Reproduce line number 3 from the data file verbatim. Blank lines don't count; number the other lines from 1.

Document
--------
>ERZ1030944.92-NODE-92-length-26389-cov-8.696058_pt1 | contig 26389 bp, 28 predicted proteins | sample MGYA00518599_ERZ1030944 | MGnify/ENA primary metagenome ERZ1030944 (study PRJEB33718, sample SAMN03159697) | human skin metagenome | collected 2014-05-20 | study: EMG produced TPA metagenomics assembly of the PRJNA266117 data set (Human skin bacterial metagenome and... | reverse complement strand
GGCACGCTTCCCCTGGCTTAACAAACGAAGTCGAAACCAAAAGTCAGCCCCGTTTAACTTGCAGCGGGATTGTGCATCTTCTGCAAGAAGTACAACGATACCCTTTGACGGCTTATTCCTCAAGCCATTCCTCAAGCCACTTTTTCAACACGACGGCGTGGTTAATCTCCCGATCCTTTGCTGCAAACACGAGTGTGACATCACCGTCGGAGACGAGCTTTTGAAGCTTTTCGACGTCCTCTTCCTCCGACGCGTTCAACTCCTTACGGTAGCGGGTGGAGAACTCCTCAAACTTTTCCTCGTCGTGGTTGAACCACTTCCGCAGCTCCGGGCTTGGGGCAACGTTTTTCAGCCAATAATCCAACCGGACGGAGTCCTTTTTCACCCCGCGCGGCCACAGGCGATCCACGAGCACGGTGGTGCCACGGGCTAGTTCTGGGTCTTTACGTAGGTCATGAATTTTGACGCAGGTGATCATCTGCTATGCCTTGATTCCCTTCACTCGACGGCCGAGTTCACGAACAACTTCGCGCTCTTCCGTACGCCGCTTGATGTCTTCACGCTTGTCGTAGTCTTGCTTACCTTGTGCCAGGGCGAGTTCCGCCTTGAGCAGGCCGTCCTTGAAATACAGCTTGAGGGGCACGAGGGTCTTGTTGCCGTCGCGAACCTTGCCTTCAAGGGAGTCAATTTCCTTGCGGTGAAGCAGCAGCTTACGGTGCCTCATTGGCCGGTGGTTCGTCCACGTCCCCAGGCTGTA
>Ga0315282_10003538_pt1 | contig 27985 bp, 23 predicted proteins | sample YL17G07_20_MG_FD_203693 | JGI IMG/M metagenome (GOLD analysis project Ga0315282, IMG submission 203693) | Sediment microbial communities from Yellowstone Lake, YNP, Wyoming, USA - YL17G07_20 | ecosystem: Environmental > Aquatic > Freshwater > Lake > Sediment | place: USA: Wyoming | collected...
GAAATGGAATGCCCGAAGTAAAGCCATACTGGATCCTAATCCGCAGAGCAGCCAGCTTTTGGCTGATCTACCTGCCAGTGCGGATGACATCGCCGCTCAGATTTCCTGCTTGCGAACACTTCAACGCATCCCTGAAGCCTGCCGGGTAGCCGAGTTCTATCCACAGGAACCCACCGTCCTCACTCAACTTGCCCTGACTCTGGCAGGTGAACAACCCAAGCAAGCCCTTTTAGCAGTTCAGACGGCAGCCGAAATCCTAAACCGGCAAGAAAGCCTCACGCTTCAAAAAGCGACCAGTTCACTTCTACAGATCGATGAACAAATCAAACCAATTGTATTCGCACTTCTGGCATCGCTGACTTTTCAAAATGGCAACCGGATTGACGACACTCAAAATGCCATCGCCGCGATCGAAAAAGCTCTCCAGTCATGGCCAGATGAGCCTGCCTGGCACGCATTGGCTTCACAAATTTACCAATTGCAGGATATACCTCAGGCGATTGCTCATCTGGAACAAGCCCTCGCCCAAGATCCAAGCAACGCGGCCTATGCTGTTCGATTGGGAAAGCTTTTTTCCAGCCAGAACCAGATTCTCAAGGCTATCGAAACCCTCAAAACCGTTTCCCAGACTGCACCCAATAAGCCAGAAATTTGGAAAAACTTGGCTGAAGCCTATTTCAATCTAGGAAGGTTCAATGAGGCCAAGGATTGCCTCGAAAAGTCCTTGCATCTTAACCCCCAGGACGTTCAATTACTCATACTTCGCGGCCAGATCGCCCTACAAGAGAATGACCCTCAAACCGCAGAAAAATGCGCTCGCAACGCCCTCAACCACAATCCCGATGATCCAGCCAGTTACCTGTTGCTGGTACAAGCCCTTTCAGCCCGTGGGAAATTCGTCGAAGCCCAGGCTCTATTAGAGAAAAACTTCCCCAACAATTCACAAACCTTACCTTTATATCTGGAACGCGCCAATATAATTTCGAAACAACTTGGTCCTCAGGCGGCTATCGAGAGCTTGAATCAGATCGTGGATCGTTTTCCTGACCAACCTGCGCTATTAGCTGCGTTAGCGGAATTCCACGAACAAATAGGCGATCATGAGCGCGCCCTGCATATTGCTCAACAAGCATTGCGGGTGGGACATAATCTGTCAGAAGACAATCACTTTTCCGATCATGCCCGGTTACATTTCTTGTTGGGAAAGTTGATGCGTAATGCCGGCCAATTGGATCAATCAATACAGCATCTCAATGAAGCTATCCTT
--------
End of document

>Ga0315282_10003538_pt1 | contig 27985 bp, 23 predicted proteins | sample YL17G07_20_MG_FD_203693 | JGI IMG/M metagenome (GOLD analysis project Ga0315282, IMG submission 203693) | Sediment microbial communities from Yellowstone Lake, YNP, Wyoming, USA - YL17G07_20 | ecosystem: Environmental > Aquatic > Freshwater > Lake > Sediment | place: USA: Wyoming | collected...